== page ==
I found this in a notebook I'm reading that I filled in early 2014:
"I want to be a person who follows through. To do well and completely on everything,
Then be realistic in your promises. Act to fulfill them. I need to narrow down my everything. There will always be something that drops.
I want to make art that matters. The truthful, the personal. I have to remember why I do this. Keep my eyes pinned to the long term distance.
Telling stories matters, listening matters, sharing stories matters.
Do good work as practice, the practice is imperative, and think how I want to see my work looking back. Even when I'm dead.
Did I take enough risks? Did I write the hard stuff? Did I wrap it in honey? Is it a continuing drum?
All the playwrights out in the world now, all the writers. Facebook and social media, the internet makes it clear how swarmy and agonizing is the competition.
The success of other artists is good for me. We have so much to learn from each other right now."
I still agree with some of this. With all of the words, really. But the tone...
After spending my CIIS semester reading heavy and academic material on Alzheimer's Disease, community engaged arts practice, site-specific art-making and arts professionalism, I spent the last few days reading the satisfying and delightful literary fruit that is Big Magic by Elizabeth Gilbert (the first book I've read by her, I admit). I recommend it to everyone.
The last section, on the needed ingredient of Trust in making a creative life, spoke to me the most. I wrote down a page of nuggets from those pages this morning. Like this one:
"What you produce is not always sacred, I realized, just because you think it's sacred. What IS sacred is the time you spend working on the project, and what that time does to expand your imagination, and what that expanded imagination does to transform your life." (Elizabeth Gilbert)
This is so important for me. I tend to take things very seriously. Everything. I can see that in this bit of writing I found in my 2014 notebook. I can see the unspoken judgment and the desire to suffer for my art.
Now, I haven't intended to suffer for my art since 2010 - my drive since then has been to make art in order to live better, especially because at that time in my life I really needed to figure out how to live better. But even with that new focus, my life became all about the work, the heavy effort of it, loving the struggle, the intensity, and living to make everything harder. Out of undeclared self-punishment.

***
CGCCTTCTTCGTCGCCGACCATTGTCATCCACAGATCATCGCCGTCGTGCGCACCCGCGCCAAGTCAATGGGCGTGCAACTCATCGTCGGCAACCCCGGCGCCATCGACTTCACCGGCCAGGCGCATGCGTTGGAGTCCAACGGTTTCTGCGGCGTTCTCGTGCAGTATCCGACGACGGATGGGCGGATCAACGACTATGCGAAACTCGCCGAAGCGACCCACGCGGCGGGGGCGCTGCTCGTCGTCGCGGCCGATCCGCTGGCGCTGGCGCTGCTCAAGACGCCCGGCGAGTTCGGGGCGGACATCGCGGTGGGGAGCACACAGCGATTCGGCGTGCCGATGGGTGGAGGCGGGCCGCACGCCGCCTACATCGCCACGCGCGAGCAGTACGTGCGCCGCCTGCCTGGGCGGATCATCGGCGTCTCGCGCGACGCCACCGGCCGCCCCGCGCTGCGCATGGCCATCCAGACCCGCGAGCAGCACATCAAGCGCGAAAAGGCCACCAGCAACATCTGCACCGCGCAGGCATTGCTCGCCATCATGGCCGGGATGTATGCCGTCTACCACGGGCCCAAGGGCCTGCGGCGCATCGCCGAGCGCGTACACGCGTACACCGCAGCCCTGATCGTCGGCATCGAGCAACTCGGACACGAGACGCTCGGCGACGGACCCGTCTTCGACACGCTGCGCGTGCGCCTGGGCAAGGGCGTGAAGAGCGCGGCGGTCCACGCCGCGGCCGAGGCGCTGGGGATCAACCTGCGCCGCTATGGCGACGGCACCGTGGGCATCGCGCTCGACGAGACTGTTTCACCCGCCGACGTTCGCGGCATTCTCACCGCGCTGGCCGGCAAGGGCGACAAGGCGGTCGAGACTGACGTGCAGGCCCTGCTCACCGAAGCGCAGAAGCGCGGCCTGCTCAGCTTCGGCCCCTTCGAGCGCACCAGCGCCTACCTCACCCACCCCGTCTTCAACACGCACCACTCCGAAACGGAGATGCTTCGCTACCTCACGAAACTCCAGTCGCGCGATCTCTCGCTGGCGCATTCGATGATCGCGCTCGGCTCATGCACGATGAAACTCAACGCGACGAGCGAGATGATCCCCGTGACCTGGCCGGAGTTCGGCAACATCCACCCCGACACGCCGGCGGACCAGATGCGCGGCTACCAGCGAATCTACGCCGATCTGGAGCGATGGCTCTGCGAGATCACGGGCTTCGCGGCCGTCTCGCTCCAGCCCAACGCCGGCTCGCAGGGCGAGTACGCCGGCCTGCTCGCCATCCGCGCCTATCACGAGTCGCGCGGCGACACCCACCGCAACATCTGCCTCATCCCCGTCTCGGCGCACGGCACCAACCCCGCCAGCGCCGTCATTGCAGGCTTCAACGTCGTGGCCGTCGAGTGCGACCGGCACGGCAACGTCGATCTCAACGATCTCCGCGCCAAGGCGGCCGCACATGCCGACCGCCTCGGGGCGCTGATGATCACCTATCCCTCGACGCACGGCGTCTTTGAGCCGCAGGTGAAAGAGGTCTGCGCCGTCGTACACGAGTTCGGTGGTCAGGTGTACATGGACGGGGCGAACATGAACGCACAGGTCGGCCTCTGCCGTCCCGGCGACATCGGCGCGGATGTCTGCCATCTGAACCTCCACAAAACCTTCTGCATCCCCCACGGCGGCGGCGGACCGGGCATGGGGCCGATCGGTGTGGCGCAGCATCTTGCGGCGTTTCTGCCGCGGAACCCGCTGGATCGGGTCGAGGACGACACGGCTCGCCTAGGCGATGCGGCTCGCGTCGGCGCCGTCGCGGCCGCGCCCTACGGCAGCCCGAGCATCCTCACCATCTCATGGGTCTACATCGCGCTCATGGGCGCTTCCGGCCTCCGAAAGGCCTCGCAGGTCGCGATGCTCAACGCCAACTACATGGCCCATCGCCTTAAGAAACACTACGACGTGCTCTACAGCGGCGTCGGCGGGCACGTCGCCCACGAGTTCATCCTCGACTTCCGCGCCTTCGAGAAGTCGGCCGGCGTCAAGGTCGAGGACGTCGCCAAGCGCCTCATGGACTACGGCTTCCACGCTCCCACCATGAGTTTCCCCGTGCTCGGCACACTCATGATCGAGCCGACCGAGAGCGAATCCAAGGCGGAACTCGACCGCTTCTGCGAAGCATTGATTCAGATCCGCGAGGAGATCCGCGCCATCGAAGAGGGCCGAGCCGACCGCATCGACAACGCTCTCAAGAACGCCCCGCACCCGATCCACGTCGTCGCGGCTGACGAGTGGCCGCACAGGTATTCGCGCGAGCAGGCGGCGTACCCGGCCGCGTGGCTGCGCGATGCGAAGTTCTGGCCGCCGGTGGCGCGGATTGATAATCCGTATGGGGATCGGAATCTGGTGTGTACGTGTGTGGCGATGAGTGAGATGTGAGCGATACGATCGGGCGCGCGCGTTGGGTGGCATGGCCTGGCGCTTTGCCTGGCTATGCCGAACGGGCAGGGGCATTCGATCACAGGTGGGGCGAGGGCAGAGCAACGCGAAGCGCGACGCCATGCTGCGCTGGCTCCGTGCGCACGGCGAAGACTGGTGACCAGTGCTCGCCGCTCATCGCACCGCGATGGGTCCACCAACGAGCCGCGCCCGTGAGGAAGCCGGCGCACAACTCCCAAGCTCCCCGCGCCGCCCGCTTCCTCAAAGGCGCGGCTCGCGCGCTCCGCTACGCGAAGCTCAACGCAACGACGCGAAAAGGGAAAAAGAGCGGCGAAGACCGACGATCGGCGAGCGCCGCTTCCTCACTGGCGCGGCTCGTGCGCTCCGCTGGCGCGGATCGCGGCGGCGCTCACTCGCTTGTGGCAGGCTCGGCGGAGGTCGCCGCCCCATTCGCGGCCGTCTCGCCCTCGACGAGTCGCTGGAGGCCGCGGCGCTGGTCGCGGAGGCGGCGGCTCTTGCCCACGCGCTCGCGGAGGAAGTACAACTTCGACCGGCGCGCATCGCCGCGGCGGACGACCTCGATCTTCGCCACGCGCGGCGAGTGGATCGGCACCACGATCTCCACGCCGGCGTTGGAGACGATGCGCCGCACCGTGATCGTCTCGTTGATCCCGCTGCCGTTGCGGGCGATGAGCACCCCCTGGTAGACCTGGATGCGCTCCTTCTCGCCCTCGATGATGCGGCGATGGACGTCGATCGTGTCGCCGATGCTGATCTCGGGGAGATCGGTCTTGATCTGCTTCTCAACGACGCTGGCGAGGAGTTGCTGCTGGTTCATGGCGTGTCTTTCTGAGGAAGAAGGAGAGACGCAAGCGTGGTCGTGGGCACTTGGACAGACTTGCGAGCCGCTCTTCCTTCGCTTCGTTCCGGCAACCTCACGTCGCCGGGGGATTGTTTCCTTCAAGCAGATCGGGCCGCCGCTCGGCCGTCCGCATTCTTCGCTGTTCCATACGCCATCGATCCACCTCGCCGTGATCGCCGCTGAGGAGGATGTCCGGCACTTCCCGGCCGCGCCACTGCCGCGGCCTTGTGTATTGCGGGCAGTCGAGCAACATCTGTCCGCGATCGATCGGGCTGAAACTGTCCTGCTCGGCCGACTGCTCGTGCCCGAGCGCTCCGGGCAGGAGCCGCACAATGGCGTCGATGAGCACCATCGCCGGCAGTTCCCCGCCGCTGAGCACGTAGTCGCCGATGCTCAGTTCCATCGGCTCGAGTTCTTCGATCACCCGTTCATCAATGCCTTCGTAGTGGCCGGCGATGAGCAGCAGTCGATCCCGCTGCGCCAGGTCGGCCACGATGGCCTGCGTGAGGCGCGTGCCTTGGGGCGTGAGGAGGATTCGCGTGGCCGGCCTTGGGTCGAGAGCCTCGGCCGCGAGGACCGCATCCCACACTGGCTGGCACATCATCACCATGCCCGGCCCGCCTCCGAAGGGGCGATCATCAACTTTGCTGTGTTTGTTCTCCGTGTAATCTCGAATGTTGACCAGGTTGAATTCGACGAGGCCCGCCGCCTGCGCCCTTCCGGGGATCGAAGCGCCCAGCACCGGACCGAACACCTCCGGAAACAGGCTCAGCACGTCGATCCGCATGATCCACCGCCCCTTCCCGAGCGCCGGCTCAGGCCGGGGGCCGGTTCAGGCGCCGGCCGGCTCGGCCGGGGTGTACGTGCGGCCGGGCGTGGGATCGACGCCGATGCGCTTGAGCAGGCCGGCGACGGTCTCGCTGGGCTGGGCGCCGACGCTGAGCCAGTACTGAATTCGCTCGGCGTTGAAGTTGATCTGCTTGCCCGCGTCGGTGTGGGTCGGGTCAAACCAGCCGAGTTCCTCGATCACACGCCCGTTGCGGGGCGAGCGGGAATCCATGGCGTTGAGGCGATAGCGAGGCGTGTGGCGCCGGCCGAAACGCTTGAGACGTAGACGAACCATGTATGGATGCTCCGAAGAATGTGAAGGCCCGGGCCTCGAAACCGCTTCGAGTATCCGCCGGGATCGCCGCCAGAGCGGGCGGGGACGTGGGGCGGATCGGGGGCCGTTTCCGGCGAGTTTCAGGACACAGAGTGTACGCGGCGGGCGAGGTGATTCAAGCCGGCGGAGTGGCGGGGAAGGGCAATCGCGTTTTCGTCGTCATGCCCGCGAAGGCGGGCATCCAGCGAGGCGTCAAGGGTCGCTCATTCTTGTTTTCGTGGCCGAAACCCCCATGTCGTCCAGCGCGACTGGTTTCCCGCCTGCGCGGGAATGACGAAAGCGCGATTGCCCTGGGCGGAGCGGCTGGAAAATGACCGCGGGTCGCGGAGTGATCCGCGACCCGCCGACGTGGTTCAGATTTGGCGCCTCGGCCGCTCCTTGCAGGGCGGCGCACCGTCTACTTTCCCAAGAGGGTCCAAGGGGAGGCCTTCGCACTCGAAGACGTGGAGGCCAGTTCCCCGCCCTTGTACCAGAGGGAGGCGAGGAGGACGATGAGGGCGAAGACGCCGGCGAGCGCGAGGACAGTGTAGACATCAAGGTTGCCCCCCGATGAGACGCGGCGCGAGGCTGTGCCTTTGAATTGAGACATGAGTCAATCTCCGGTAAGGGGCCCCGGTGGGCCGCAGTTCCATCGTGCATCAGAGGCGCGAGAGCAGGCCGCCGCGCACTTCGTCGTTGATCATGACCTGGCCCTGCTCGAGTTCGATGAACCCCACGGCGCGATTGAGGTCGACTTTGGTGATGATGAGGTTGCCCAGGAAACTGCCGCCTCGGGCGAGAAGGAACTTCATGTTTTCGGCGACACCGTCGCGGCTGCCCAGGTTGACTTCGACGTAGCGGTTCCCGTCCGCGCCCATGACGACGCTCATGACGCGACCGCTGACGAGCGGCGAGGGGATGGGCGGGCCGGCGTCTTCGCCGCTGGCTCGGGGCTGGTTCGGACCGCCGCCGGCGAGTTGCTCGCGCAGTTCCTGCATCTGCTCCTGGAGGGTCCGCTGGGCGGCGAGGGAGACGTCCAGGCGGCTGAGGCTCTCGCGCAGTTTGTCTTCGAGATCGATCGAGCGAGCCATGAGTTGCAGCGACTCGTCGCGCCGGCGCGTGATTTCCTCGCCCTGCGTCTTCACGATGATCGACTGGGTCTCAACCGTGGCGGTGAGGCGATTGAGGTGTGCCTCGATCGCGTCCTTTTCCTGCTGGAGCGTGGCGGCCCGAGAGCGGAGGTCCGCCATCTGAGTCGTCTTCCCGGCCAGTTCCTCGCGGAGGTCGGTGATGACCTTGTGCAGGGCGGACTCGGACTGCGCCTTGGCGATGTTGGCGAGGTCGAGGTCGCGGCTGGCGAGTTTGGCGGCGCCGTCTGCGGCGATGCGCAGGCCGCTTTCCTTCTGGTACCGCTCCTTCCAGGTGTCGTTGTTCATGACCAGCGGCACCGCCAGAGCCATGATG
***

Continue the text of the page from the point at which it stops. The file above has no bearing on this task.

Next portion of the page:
"I do not deny the reality of suffering--not yours, not mine, not humanity's in general. It is simply that I refuse to fetishize it. I certainly refuse to deliberately seek out suffering in the name of artistic authenticity." (Elizabeth Gilbert)
I'm tired of making art in this bleeding, aching way. It results in some good productive behavior, but also a lot of panic, which is not the way for me to live better while making art.
Since this summer, I've been breaking up with panic. I do this through practicing Alexander Technique and nothingness and spaciousness and by going after less. In doing so, I am getting much more interested in finding the joy in each moment as I work. In doing that, I am liking what I create a lot more.
I am asking, "How can this be easier?" "How can this be more fun?" "What can I let go of?"
In my last Artist in the World Class this semester at CIIS, the writer Anisse Gross visited our class. At one point she said that she made one year of her life all about networking. To myself I wondered, "What will 2016 be my year of?"
I'm still deciding, but I think it will be my year of joy and ease. This may sound like a cop out but for me it is a challenge. I may need to find ways to make this more specific, but I might even let that go.
There will always be hard things about art and about living, but I don't have to chase after them. Doing everything the hard way and making everything so important doesn't make me a better artist or a better person.
"It matters./It doesn't matter." (Elizabeth Gilbert)
I've been lucky in my art and am privileged in my life. I have been ashamed of this since I was a young teen learning with big attention about the ugliness in the world. It got me chasing sickness and pain to make up for the good things I have. That got me nowhere but down.
"I can either live a drama or I can invent a drama--but I do not have the capacity to do both at the same time." (Elizabeth Gilbert)
Neither do I, though I sure tried. Now I'm ready to let that go. I can go with the river, live in the way I want to live, and make things for the joy of it. For the love of it.
Yes, much of my work will still be heavy, complex and brutal, because that often interests me, aesthetically speaking. But the way I work and live can be much lighter, simpler and softer. I'm allowed to let my work love me.
"Love over suffering, always." (Elizabeth Gilbert)
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Process notes on a work in progress (me). This mostly contains raw rough content pulled out of practice notebooks. Occasional posts also invite you into the way I work, with intermittent notes on the hows and whys on the whats I make. Less often you may also find prompts and processes I've brought to workshops, as well as surveys that help me gather material for projects. Similar earlier posts from years ago can be found on: